Franco’s Victory Was Necessary, But Ultimately Meaningless
Things were “diferente durante los años de Franco!” Carmen assured me. “Los calles eran muy seguros. ¡Muy seguros! No como ahora con los jóvenes en los calles con las drogas y sin trabajos…” and so on.
When I arrived in Spain for my semester abroad, my Spanish skills had accumulated over two years of rust, and I worried they would be longer in coming back to me than I could afford to wait. Thankfully, my host mother was a beautiful, 50-something divorcee named Carmen who spoke not a word of English and seemed to have signed up to house international students more out of a desire for companionship than for any financial incentive. Every night, she would serve dinner and then spend the next two hours speaking to me in Spanish with the rapidity of a fútbol announcer. It was sink or swim for me, and eventually I swam.
When she began waxing nostalgic for Spain’s right-wing (some would say fascist) dictator, who ruled from 1939 until his death in 1975 and apparently kept the streets safe and free of drug-addled jobless youth, however, I was taken aback. How, I wondered, could this free-spirited woman who didn’t even attend weekly Mass be on the side of the colorless, puritanical Catholic authoritarians who served as the antagonists of Pan’s Labyrinth and For Whom the Bell Tolls?
As I continued exploring Spain and reading about the Spanish Civil War, I began to reconsider my opinion of Franco, and the question of whether I’d have fought for his Nazi-supported Nationalists or for the Soviet-supported Republicans began to weigh upon me. On Thursday, in what is perhaps the Spanish government’s most final and unambiguous repudiation of Franco’s legacy yet, the dictator’s remains were removed from their grand resting place at the Valley of the Fallen, supposedly a monument to those who died on both sides in the Spanish Civil War, and re-interred next to those of his wife at a family cemetery in Madrid. The issue of Franco’s grave had divided Spaniards along partisan lines for years. The center-right People’s Party had tacitly favored leaving the Generalissimo where he lay, while the Socialists, who currently control the government, vocally demanded that he be removed and painted anyone who disagreed as by implication a crypto-Falangist.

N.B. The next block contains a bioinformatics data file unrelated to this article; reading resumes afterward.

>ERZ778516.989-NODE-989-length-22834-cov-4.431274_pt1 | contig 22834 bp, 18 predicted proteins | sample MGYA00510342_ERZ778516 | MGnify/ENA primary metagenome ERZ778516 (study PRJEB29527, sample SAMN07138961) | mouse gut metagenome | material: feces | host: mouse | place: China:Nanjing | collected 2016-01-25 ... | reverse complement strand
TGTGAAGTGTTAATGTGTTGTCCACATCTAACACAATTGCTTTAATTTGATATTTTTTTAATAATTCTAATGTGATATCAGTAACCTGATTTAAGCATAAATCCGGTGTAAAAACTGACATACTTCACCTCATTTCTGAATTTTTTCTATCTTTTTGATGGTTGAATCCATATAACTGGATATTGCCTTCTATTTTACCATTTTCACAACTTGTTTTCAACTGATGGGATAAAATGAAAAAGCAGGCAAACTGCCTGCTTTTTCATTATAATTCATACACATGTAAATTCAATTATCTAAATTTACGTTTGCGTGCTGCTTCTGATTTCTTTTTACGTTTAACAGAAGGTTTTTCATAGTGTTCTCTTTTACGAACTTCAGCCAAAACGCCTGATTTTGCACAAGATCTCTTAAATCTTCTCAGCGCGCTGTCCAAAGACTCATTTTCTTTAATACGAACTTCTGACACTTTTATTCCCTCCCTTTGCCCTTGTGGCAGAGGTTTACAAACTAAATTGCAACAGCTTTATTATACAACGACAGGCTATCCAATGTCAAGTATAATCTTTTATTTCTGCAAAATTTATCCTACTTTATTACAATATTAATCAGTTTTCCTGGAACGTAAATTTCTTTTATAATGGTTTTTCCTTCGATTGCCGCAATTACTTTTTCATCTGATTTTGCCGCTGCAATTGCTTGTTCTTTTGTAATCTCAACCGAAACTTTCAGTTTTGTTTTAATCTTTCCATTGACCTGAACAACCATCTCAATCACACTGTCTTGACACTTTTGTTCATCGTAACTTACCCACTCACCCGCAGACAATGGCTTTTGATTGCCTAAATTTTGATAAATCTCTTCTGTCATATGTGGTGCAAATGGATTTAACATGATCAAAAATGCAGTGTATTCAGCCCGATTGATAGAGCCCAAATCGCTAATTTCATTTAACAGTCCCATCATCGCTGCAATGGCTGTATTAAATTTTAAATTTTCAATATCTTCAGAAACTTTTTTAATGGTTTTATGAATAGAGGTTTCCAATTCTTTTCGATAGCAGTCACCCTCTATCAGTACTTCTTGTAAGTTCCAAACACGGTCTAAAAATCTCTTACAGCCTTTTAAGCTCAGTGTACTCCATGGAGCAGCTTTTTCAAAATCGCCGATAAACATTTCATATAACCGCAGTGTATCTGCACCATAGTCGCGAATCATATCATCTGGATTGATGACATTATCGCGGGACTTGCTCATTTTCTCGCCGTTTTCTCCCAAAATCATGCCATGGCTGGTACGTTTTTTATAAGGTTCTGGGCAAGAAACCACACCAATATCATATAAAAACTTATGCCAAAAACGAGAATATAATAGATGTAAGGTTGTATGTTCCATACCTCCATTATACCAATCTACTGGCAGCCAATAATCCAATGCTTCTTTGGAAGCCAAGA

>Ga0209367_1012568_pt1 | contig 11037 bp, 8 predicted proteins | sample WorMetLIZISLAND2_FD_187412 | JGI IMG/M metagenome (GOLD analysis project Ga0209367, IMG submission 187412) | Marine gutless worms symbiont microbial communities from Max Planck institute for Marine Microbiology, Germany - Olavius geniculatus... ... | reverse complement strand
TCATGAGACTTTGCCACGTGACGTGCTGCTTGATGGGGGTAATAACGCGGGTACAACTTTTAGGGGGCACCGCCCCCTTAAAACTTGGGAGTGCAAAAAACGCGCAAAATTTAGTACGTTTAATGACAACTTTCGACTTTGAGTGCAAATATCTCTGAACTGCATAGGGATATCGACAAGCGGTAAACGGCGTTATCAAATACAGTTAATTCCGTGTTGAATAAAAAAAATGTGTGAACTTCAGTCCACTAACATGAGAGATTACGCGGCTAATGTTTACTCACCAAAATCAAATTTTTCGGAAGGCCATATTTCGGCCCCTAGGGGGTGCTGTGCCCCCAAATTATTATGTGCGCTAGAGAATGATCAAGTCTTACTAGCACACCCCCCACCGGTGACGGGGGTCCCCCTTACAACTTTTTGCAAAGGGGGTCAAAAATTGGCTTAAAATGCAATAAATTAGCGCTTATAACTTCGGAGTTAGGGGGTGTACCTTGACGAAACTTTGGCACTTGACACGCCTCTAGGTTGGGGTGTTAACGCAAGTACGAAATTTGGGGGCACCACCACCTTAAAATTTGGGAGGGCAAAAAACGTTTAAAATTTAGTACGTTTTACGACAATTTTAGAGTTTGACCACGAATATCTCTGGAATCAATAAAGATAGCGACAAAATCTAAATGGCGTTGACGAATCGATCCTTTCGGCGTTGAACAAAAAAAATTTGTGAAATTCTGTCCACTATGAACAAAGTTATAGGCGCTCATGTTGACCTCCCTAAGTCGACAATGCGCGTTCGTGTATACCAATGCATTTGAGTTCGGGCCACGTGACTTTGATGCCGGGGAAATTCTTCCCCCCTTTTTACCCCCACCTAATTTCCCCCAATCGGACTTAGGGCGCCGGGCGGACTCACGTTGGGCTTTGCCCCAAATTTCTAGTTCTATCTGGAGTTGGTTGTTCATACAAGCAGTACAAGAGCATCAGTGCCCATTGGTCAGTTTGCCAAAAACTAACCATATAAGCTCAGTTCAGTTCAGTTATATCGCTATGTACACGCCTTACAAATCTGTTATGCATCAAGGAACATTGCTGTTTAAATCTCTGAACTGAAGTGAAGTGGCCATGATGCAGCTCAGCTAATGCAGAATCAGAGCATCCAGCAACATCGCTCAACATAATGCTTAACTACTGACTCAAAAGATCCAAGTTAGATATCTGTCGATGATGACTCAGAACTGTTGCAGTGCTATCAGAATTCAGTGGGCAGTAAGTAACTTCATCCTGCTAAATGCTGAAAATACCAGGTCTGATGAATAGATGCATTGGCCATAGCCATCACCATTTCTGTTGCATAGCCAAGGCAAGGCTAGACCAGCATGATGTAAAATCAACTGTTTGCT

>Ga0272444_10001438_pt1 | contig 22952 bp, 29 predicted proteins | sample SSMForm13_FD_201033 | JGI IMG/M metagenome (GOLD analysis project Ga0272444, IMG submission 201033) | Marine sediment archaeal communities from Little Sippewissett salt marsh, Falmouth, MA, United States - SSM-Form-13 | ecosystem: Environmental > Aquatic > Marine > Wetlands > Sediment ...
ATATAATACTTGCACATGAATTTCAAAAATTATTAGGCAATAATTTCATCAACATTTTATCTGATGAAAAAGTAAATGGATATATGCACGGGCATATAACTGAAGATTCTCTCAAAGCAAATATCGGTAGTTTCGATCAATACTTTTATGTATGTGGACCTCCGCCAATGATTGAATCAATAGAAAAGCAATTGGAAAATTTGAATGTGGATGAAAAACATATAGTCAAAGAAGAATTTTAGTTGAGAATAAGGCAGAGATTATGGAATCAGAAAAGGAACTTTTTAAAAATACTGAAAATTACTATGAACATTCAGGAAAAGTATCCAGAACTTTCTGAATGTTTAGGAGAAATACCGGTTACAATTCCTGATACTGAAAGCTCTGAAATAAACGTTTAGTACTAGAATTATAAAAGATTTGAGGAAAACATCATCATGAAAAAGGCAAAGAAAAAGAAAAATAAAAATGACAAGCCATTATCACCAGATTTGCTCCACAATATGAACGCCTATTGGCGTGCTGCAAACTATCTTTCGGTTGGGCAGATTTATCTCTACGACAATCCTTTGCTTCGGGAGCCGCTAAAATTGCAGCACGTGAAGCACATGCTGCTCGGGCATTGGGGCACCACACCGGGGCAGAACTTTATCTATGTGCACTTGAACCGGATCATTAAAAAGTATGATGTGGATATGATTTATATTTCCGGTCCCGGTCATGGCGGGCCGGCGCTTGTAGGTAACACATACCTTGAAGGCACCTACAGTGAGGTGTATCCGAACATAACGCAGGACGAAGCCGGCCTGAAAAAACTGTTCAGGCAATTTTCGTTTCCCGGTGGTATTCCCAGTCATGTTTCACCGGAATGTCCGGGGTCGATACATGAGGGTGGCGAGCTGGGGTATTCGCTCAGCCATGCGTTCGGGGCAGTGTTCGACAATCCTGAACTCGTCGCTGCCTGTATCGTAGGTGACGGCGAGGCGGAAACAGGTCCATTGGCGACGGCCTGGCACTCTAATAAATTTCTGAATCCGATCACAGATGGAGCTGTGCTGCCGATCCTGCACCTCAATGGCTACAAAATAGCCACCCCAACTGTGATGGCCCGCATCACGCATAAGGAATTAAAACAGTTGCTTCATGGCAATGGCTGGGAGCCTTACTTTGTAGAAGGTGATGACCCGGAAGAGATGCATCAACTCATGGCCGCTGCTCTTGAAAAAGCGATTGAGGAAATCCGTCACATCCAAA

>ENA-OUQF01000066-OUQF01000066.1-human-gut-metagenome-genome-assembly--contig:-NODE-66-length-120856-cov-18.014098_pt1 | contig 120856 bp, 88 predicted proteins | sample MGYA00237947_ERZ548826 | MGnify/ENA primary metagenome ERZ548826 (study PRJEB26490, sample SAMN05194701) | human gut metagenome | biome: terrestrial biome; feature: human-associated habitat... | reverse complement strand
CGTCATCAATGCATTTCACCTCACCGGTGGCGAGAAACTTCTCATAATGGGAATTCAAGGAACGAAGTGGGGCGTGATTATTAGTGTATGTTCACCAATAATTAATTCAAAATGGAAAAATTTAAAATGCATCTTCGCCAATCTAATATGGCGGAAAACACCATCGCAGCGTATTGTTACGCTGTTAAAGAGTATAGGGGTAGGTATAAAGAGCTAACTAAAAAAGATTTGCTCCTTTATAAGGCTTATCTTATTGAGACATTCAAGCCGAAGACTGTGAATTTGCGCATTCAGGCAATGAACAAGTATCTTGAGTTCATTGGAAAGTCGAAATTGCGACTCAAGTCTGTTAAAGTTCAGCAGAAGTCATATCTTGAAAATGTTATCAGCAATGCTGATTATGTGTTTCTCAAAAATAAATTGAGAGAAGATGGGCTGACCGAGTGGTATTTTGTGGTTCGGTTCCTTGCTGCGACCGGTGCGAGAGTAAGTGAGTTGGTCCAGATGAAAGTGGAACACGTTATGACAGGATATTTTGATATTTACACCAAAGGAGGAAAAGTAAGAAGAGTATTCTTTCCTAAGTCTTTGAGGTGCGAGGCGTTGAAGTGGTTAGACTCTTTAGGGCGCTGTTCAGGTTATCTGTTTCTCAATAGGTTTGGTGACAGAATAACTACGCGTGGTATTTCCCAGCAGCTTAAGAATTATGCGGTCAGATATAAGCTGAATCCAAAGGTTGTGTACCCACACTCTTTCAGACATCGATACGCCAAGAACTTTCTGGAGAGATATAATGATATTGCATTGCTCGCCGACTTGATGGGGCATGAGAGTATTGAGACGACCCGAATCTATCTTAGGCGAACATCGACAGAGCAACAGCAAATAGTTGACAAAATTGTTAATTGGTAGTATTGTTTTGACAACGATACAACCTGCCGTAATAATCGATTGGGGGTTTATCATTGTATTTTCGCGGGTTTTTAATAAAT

When I visited Franco’s former tomb, I understood more fully than ever the ideology (or, more accurately, faith) that drove him and his faction and continues to inspire those who still mourn his regime. The experience made me ambivalent about his proposed exhumation. Franco was buried behind the altar of a massive basilica, hewn into the side of a mountain by a labor force composed partially of prisoners of war. Between side chapels dedicated to different branches of the Spanish military hung massive tapestries depicting scenes of apocalyptic warfare from the Book of Revelation. For the first time, I saw why Franco’s supporters referred to the civil war as “La Cruzada.” As one of the traditionalist Catholic meme pages I follow so unambiguously put it, Franco’s rebellion was nothing less than “open war against Satanism.”
The equation of communism with Satanism is no understatement. Whittaker Chambers certainly believed that when he referred to communism as “man’s second oldest faith,” with a creed first articulated when Satan whispered to Eve, “Ye shall be as gods.” For evidence, one need look no further than the actions of the Spanish Left, who gained Orwell’s approval when they burned churches and slaughtered priests, or the militant atheism of the Soviet Union, which certainly would have been replicated in Spain had Franco been defeated.
The idea that a Republican victory would have resulted in a stable, social-democratic Spain is bunk. Any apparent moderation or liberalism was a carefully crafted deception designed and executed by Stalin’s Politburo to further its diplomatic goals and trick soft-hearted Western liberals into opposing Franco.